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Mordarby

What do you put your mini on when painting it?

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Oneboot, bless you. :wub: I thought I was the last one who remembered those little black cylinders.

I have a boxful ... somewhere. I have never used one for a mini though.

 

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I have used these things a few times for minis.

Does anybody know why they are always Amber? is that a law?

 

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Bane-of-H: you have given me a reason to visit McDonalds again.

 

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...I've noticed some folks are using wood blocks. Are these just custom made or are these blocks people are buying somewhere? If so, where? I'd like to get my hands on some...
Mord: One of the sculptors explained the making of those at ReaperCon. I think he attributed the first one to Bobby Jackson. Those are made from any suitable piece of scrap lumber. (If you don't have any means of chopping lumber into smallish blocks a craft store can help you out with some small blocks.) Step 1 is to obtain pairs of small wooden blocks.
Then take two blocks of identical size.
Drill a hole maybe 1/4 diameter through both blocks (simultaneously - to be sure the hole lines up).
Visit hardware store, purchase:
  • One machine bolt
  • Two fender washers
  • One wingnut
  • One (optional) lockwasher.

Assemble in this order:

  • Machine bolt
  • Fender washer
  • Block 1
  • Block 2
  • Fender washer
  • Lockwasher (optional)
  • Wingnut

This item works extremely well for slotted minis that have not been based or minis that have pins in their feet.

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Huh. I learn something new every day.

 

Oneboot, bless you. :wub: I thought I was the last one who remembered those little black cylinders.

 

I'm young old-school. :B):

 

Huzzah!

--OneBoot :D

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I use wooden spools with blue tack. Sometimes if a mini has a dodgy base (or no base) I'll glue cork to the spool, drill holes in the model's feet, glue some sewing pins that I've cut down into the holes and stick them in the cork.

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I use wooden dowels, about half-inch diameter, and about three inches long. They're long enough to hold in my hand at various angles without much effort so I can turn the mini upside down or sideways if necessary, and they're heavy enough that their weight tends to balance out the weight of most human-sized minis, leading to less stress on my fingers. I use a drop of cyanoacrylate glue to hold them in place, and after I seal them I just slide a hobby knife inbetween the base and the dowel and give it a little twist to pop it off. I bought the first couple of dowels I use in a bag of wood scraps I got at a craft store, along with a sort-of-doorknob-shaped piece with a flat bottom and a hole drilled through it that's the perfect diameter for placing the dowels in when I'm not painting.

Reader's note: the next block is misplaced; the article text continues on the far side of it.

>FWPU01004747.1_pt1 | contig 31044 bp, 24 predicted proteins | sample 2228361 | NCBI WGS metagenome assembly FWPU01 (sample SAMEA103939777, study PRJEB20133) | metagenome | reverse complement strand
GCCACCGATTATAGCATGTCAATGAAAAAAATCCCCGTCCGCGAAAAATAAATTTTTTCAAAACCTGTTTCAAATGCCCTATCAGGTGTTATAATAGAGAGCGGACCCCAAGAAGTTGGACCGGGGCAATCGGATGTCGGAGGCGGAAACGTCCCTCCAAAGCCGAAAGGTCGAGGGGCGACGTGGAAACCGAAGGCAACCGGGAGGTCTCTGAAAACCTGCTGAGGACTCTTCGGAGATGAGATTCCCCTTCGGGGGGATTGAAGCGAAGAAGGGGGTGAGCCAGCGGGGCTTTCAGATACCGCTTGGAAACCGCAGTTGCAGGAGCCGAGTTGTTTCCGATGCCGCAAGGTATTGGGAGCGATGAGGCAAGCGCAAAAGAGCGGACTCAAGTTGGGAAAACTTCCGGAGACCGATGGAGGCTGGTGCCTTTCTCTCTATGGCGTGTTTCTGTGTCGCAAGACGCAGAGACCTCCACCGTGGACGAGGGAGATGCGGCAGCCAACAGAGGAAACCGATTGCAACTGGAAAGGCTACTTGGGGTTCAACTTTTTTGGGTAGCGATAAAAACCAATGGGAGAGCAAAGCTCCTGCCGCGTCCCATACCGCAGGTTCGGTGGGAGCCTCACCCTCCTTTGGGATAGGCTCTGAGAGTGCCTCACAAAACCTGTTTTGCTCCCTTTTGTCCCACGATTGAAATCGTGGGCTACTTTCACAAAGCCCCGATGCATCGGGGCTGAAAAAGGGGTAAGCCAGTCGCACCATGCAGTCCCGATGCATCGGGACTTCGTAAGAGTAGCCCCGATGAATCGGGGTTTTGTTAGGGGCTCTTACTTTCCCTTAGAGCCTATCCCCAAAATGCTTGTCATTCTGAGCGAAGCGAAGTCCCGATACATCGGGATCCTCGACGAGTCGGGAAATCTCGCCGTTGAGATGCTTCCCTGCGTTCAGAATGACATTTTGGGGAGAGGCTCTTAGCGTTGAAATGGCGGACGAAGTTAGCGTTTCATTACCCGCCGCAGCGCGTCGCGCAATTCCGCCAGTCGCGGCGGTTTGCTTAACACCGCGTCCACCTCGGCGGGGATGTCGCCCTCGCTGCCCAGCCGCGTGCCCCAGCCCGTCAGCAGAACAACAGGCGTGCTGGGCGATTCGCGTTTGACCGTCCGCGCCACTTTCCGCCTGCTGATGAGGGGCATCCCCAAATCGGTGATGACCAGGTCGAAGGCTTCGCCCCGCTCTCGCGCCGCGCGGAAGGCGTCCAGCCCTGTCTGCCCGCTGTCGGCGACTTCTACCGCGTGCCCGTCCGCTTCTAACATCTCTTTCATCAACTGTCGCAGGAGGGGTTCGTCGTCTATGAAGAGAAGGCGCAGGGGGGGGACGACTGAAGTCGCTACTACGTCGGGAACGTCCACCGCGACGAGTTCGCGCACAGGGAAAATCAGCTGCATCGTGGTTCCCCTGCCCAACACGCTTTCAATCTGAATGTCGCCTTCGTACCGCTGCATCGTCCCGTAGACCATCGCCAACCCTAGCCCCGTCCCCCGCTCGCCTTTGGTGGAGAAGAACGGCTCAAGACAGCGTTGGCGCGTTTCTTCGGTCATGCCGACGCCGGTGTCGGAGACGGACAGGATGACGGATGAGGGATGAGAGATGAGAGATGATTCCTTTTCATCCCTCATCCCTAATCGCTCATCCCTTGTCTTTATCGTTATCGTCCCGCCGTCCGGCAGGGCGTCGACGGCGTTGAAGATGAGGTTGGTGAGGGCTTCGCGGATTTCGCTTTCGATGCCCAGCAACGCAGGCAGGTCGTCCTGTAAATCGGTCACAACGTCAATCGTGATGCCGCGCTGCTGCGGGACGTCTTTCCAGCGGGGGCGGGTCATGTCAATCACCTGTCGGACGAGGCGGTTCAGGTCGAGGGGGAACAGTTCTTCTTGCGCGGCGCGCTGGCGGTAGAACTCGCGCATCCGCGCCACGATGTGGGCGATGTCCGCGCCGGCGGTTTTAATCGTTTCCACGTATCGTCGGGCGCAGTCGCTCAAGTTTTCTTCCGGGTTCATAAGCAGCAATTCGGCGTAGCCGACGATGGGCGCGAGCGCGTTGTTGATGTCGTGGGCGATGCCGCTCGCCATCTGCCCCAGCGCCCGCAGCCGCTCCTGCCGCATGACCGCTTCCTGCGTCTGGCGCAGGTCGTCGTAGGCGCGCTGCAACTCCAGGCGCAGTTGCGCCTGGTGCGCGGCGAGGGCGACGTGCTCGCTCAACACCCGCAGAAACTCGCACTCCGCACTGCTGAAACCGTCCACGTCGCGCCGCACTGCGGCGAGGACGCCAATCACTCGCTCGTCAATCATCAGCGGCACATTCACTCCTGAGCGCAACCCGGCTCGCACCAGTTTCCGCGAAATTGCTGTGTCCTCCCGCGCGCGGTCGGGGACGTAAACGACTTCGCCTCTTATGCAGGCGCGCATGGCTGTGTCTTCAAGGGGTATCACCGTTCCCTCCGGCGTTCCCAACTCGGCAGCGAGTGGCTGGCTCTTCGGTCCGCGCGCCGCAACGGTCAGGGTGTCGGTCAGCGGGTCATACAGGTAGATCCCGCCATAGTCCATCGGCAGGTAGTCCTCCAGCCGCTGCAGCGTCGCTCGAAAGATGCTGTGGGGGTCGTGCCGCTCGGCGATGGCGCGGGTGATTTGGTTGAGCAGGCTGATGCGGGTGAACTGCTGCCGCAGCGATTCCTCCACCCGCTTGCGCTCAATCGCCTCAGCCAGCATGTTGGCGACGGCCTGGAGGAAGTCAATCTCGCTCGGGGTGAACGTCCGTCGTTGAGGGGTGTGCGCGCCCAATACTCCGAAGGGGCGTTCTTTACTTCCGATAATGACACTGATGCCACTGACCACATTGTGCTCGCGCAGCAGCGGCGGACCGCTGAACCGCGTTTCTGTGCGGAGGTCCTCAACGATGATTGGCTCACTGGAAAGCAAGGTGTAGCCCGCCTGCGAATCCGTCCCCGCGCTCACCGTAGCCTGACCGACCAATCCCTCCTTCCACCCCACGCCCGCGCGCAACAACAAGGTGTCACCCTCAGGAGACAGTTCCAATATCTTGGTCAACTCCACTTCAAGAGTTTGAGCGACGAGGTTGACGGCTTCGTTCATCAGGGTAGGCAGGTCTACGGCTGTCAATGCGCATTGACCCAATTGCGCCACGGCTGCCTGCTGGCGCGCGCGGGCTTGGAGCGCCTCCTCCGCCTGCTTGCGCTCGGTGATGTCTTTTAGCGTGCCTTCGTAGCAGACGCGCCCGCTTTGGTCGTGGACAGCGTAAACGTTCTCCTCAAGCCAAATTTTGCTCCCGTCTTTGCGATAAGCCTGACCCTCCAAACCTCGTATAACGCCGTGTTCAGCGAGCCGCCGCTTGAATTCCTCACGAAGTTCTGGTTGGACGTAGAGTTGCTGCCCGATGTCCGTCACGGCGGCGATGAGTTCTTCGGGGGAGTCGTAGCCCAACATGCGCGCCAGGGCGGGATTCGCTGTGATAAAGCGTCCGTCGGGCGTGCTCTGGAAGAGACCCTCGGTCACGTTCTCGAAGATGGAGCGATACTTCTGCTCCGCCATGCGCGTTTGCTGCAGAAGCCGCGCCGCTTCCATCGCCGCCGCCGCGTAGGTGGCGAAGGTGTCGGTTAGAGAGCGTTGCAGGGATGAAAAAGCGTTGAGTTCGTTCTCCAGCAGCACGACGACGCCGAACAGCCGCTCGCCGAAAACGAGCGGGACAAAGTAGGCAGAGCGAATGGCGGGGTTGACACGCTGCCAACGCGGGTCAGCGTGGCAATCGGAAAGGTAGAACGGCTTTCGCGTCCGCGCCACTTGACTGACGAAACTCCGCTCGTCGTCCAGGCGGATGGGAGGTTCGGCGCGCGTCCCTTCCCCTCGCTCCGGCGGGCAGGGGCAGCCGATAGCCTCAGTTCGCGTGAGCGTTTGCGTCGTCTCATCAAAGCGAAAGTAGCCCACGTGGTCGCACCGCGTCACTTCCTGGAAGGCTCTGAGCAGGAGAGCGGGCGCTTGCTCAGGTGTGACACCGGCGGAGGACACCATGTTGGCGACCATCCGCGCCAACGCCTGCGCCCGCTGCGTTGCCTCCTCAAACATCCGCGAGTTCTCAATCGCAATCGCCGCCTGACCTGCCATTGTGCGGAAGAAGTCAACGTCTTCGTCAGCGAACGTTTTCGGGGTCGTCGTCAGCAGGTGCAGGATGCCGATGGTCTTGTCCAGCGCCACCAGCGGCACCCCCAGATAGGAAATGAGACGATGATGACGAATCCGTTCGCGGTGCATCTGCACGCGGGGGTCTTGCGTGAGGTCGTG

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I've just discovered that three of the prescription bottles I've been using have those reversible caps. Now I, too, can move my minis in progress around from place to place and shield them on the way. Wai!

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With all the pill bottles being mentioned in this thread one has to wonder is a certain government agency are now tracking all of us.

 

Actually, there are two: HHS (Health and Human Services) and the IRS (Internal Revenue Service) ... support ObamaCare :devil: take your meds ... the government is watching us all.

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I use either corks or old 9 V batteries, depending on the size or the miniature. Usually wood glue. I was the recipient of the great family cork donation of 2011. Mainly because at the time I was planning on making a giant cork hot plate that would hold at least 2 pies, which it does, btw. But it also means I will never run out of corks for miniature use now!

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I thrifted several sets of Jenga blocks at the thrift store. So I use that and a combination of poster tape (double-sided tape) for the bones.

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I use the Clear Cap off a can of shaving cream with a little tacky putty (called Duct Seal) that I picked up at local hardware store). I can hold the cap and move it around easily, and then stand it back up to let it dry.

The photos I posted show the minis on my caps.

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I use a wooden candle stick and turn it upside down to put the tacky stuff and attach the miniature on the bottom. It fits in my hand nicely and works for me.

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I have never, ever, had a metal mini that would stay in place with tack and I've tried 4 different types. I don't know what sorcery you people use to do so.

 

Mastic tape

 

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I use empty dice boxes for minis with bases.

 

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If a model has multiple parts, I like to paint each piece individually, glue it together, then touch everything up. I'll either leave the parts attached to a bit of sprue or use a pair of jeweler's pliers. I rubber-band the handles together so I don't drop the piece.

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I'm just curious how strong some of these methods are to angling the miniature up to 90 degrees?

 

Glue seems like the strongest method short of pinning, but it is a bit extreme to me even though it may not be realistically that hard to remove.

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